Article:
Clinical Connections  –  Summer 2022

Maria-Christine Fischer, Lecturer in Ophthalmology, and Vim Kumaratunga, former Ophthalmology Resident     

Corneal cross-linking (CXL) is a highly attractive treatment for infectious keratitis and melting (malacia). The RVC’s Ophthalmology Service has been offering it for more than two years.

Infectious keratitis can have disastrous, sight-threatening consequences. The bacterial pathogens and the white blood cells recruited to defend the cornea both release various proteases. These can rapidly break down the collagen matrix of the corneal stroma, leading to keratomalacia. This is often termed ‘melting’, due to the appearance of the softened cornea. Infectious keratomalacia poses a high risk of corneal perforation and can lead to the loss of the eye.

The first-line treatment for ulcerative keratitis currently involves highly intense use of topical antibiotics, ideally based on cytology and culture and sensitivity results, as treatment success relies on the pathogens being sensitive to the product chosen. However, bacteria that cause infectious keratitis are increasingly found to have multidrug-resistant profiles in veterinary medicine. Furthermore, the ever-increasing population of brachycephalic dogs are at elevated risk of developing ulcerative keratitis.

CXL increases resistance of corneal tissue to enzymatic digestion through formation of new chemical bonds between stromal fibres. In addition, CXL has the ability to kill microorganisms regardless of their antimicrobial resistance pattern. Early treatment can halt progression of corneal melting and prevent surgical intervention and thereby improve visual outcome.

Corneal cross-linking at the RVC

With the increasing prevalence in infectious keratitis and the continued expansion of antimicrobial resistance, it is paramount to drive the development of non-traditional treatment options which reduce selection pressure promoting antibiotic resistance in bacteria.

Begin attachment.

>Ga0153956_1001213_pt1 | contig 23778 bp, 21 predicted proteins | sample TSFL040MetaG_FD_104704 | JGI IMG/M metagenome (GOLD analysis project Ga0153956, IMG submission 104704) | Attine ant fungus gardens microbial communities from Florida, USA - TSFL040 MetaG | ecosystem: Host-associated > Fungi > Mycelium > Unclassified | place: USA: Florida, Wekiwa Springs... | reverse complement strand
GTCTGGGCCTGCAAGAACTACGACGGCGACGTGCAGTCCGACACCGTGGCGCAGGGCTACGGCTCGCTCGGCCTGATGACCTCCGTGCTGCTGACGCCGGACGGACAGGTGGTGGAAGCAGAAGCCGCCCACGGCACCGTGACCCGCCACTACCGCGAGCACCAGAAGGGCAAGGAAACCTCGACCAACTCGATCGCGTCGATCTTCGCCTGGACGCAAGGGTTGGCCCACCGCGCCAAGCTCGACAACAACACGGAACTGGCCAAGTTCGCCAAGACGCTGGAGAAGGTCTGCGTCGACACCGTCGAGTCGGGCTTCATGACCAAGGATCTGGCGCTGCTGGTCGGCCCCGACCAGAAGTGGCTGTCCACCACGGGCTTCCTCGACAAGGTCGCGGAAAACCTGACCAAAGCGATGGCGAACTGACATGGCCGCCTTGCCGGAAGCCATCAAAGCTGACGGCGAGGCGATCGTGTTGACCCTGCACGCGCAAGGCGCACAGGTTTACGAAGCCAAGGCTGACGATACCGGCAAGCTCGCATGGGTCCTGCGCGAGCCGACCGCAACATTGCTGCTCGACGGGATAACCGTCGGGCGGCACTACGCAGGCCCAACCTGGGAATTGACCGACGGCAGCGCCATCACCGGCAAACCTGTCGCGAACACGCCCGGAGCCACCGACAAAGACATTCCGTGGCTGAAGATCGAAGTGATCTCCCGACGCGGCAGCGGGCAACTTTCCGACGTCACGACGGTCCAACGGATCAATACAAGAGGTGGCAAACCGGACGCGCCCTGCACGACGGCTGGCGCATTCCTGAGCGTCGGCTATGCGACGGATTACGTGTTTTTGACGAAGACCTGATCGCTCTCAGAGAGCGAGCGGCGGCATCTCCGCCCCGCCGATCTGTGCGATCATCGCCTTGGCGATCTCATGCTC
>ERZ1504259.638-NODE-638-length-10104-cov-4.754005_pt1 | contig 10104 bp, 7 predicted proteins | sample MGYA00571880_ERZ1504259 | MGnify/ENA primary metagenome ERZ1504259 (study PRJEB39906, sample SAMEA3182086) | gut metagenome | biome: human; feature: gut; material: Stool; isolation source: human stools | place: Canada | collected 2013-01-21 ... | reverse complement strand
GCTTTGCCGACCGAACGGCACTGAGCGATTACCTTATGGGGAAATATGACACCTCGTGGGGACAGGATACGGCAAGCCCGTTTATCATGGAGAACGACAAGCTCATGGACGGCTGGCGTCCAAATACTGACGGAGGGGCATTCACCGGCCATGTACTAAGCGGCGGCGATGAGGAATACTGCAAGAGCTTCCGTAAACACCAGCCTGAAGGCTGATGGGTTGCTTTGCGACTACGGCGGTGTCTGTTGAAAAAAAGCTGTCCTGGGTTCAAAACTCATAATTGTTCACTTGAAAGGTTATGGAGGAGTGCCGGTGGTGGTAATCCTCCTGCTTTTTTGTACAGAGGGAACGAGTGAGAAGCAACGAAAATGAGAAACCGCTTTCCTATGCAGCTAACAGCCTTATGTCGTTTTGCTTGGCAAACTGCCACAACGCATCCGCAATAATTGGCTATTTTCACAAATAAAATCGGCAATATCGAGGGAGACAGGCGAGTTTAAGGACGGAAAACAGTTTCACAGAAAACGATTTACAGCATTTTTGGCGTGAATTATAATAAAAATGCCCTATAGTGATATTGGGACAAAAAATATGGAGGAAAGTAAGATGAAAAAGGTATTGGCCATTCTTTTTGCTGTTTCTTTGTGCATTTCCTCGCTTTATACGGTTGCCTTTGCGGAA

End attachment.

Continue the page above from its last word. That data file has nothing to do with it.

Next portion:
CXL is well-established in human ophthalmology as is easy to perform, safe for the patient and can be combined with other surgical or medical therapies. This makes it a very appealing therapy for the treatment of corneal malacia.

In addition to small animal patients, the Ophthalmology Service treats equine patients and species referred to the exotics team. The CXL machine at the RVC is very easily portable, which makes it extremely useful for standing equine procedures under sedation. The machine was purchased with the aid of an RVC Animal Care Trust grant. The registered charity of the RVC aims to improve animal health and care through clinical practice, education, and pioneering research.    

Growl Tiger       

The three-year-old Shetland gelding ‘Growl Tiger’ (pictured) was treated with CXL recently with an excellent outcome. Growl Tiger presented with a one-week history of deteriorating left corneal ulceration, which progressed to a keratomalacia. In his case, the malacia was severe and there was associated intraocular inflammation (uveitis). This can be very painful and lead to further intraocular complications, such as chronic distortion of the pupil, chronic intraocular scarring (synechiae) and can, in some severe cases, lead to glaucoma.

Treatment with CXL and placement of a sub-palpebral lavage system for ‘remote’ delivery of eye drops, resulted in complete healing of the malacic corneal ulcer over a period of three weeks. As a result of this treatment, the team was able to save Growl Tiger’s eye and vision and restore ocular comfort. Since discharge, Growl Tiger has returned to living a content life with good vision and a comfortable eye.

Case recruitment for CXL research     

The RVC Ophthalmology team is currently researching the antibacterial effect of cross-linking on corneas and conjunctiva of canine patients with infectious ulcerative keratitis and is recruiting cases. The inclusion criteria are infectious keratomalacia, bacteria present on cytology, ulcer diameter of less than or equal to 12mm, ulcer depth of less than or equal to 50% corneal depth and client consent.

To refer or discuss cases, please contact Dr Maria-Christine Fischer or Dr Juliette Preston via

Top of page